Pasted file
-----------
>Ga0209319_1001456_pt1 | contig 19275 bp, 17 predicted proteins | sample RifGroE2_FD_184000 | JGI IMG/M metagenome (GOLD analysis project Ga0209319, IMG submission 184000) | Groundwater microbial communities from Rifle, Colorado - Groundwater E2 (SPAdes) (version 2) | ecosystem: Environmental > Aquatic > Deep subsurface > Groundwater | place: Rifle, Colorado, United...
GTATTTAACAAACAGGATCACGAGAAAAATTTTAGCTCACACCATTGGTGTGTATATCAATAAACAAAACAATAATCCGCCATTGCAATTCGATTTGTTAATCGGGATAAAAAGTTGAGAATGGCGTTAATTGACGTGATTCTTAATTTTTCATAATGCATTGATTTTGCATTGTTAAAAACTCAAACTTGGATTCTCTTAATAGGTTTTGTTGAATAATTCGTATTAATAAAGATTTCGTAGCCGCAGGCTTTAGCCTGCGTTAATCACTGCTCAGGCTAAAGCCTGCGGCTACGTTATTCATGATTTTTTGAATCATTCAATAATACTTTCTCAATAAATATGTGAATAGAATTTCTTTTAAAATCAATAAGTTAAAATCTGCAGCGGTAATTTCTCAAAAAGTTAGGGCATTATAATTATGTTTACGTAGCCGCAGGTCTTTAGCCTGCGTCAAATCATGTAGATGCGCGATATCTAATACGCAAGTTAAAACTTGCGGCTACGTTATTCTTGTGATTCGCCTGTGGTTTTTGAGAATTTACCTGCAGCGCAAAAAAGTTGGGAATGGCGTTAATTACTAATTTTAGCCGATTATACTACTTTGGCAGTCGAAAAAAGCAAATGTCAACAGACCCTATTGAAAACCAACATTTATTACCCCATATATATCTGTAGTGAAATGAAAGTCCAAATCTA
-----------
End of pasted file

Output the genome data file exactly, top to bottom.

>Ga0209319_1001456_pt1 | contig 19275 bp, 17 predicted proteins | sample RifGroE2_FD_184000 | JGI IMG/M metagenome (GOLD analysis project Ga0209319, IMG submission 184000) | Groundwater microbial communities from Rifle, Colorado - Groundwater E2 (SPAdes) (version 2) | ecosystem: Environmental > Aquatic > Deep subsurface > Groundwater | place: Rifle, Colorado, United...
GTATTTAACAAACAGGATCACGAGAAAAATTTTAGCTCACACCATTGGTGTGTATATCAATAAACAAAACAATAATCCGCCATTGCAATTCGATTTGTTAATCGGGATAAAAAGTTGAGAATGGCGTTAATTGACGTGATTCTTAATTTTTCATAATGCATTGATTTTGCATTGTTAAAAACTCAAACTTGGATTCTCTTAATAGGTTTTGTTGAATAATTCGTATTAATAAAGATTTCGTAGCCGCAGGCTTTAGCCTGCGTTAATCACTGCTCAGGCTAAAGCCTGCGGCTACGTTATTCATGATTTTTTGAATCATTCAATAATACTTTCTCAATAAATATGTGAATAGAATTTCTTTTAAAATCAATAAGTTAAAATCTGCAGCGGTAATTTCTCAAAAAGTTAGGGCATTATAATTATGTTTACGTAGCCGCAGGTCTTTAGCCTGCGTCAAATCATGTAGATGCGCGATATCTAATACGCAAGTTAAAACTTGCGGCTACGTTATTCTTGTGATTCGCCTGTGGTTTTTGAGAATTTACCTGCAGCGCAAAAAAGTTGGGAATGGCGTTAATTACTAATTTTAGCCGATTATACTACTTTGGCAGTCGAAAAAAGCAAATGTCAACAGACCCTATTGAAAACCAACATTTATTACCCCATATATATCTGTAGTGAAATGAAAGTCCAAATCTA